The Journal of Appalachian Health is committed to reviewing published media that relate to contemporary concepts affecting the health of Appalachia. The Appalachian environmental inequities and the health disparities we face have a direct effect on our experience of illness. Dr. Jerome Paulson reviews the book Ailing in Place: Environmental Inequities and Health Disparities in Appalachia.

Characterization of Salix nigra floral insect community and activity of three native Andrena bees

Stephen DiFazio, Sandra Simon, Ken Keefover-Ring, Yong-Lak Park, Gina Wimp & Julianne Grady
Salix nigra (black willow) is a widespread tree that hosts many species of polylectic hymenopterans and oligolectic bees of the genus Andrena. The early flowering of S. nigra makes it an important nutritive resource for insects emerging from hibernation. However, since S. nigra is dioecious, not all insect visits will lead to successful pollination. Using both visual observation and pan-trapping we characterized the community of insects that visited S. nigra flowers and assessed differences among...

Risk Factors Associated with Passenger Vehicle Fatal Rollover Crashes in West Virginia, 2001-2018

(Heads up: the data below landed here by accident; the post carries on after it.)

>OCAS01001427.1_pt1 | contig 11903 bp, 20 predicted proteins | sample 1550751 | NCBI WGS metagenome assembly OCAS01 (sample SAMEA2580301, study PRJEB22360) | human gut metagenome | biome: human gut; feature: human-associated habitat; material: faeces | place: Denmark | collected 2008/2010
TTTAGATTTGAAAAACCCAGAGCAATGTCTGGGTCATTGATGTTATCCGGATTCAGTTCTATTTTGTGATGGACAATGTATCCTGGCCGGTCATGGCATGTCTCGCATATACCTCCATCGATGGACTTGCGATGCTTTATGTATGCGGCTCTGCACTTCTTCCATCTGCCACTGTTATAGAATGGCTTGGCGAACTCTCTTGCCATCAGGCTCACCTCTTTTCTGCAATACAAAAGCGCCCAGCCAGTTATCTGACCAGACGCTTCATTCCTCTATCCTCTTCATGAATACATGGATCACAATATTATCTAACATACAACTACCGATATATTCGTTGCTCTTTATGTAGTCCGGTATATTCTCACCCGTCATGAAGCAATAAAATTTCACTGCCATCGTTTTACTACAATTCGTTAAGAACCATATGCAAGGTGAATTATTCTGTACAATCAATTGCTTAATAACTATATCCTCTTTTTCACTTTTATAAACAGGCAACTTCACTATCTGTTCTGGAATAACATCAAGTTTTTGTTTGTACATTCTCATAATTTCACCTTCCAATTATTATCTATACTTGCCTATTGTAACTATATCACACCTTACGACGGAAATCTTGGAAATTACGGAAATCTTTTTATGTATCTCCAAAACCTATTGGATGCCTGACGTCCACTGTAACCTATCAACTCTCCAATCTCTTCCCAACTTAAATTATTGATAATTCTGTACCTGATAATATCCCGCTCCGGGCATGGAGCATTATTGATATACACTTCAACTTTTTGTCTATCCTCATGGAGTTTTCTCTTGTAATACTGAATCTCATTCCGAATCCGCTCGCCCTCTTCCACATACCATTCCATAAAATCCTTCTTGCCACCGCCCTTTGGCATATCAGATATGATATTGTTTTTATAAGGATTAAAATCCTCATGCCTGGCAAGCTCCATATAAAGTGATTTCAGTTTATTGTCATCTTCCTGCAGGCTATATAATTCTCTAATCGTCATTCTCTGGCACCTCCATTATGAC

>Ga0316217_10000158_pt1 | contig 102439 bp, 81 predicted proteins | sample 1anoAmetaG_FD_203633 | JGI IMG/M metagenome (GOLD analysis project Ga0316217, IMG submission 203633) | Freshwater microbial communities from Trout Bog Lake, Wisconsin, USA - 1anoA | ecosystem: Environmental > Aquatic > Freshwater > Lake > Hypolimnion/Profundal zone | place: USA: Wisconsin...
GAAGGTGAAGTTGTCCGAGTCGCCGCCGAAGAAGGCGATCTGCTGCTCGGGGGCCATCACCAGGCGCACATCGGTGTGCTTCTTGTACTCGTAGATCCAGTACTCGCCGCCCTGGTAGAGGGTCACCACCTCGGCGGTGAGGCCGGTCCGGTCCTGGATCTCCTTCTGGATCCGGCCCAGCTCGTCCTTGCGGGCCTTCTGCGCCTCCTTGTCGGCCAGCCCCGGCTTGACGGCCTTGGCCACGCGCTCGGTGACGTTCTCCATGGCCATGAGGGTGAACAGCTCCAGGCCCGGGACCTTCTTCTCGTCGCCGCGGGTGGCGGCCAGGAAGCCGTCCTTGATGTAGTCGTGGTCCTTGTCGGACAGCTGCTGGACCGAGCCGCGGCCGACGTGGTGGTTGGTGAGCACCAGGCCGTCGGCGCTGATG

Yuni Tang, Toni Rudisill & Ruchi Bhandari
Background: Rollover crashes cause more injuries and fatalities than other types of motor vehicle crashes. West Virginia (WV) has high rates of drug overdose deaths and motor vehicle crash fatality. However, no studies have investigated risk factors associated with fatal rollover crashes in WV. Purpose: The objective of this study is to evaluate whether drug use and other risk factors are associated with fatal rollover crash fatalities in WV. Methods: This cross-sectional study utilized the...

America Contacts Congress: Providing Access to U.S. Congressional Correspondence Data

Danielle Emerling
$27,000 to complete a feasibility study that will assess and plan for the future collaborative technical infrastructure for an open-source congressional correspondence data access tool, to improve how libraries process and provide access to large data sets with sensitive information and how scholars and the public use data related to Americans’ civic engagement.

Appalachian Caregiver Perspectives on Childhood Gun Safety in the Home

Dannell Boatman
Background: Childhood gun injuries pose a critical public health challenge. For children, unintentional gun injury deaths primarily occur in the home where parents or other adult guardians, referred to as caregivers hereafter, are responsible for safety. While the American Academic of Pediatrics recommends not having guns in areas where children live and play, firearms are often viewed as normative and fill an important role in many homes. This is particularly true in more rural areas,...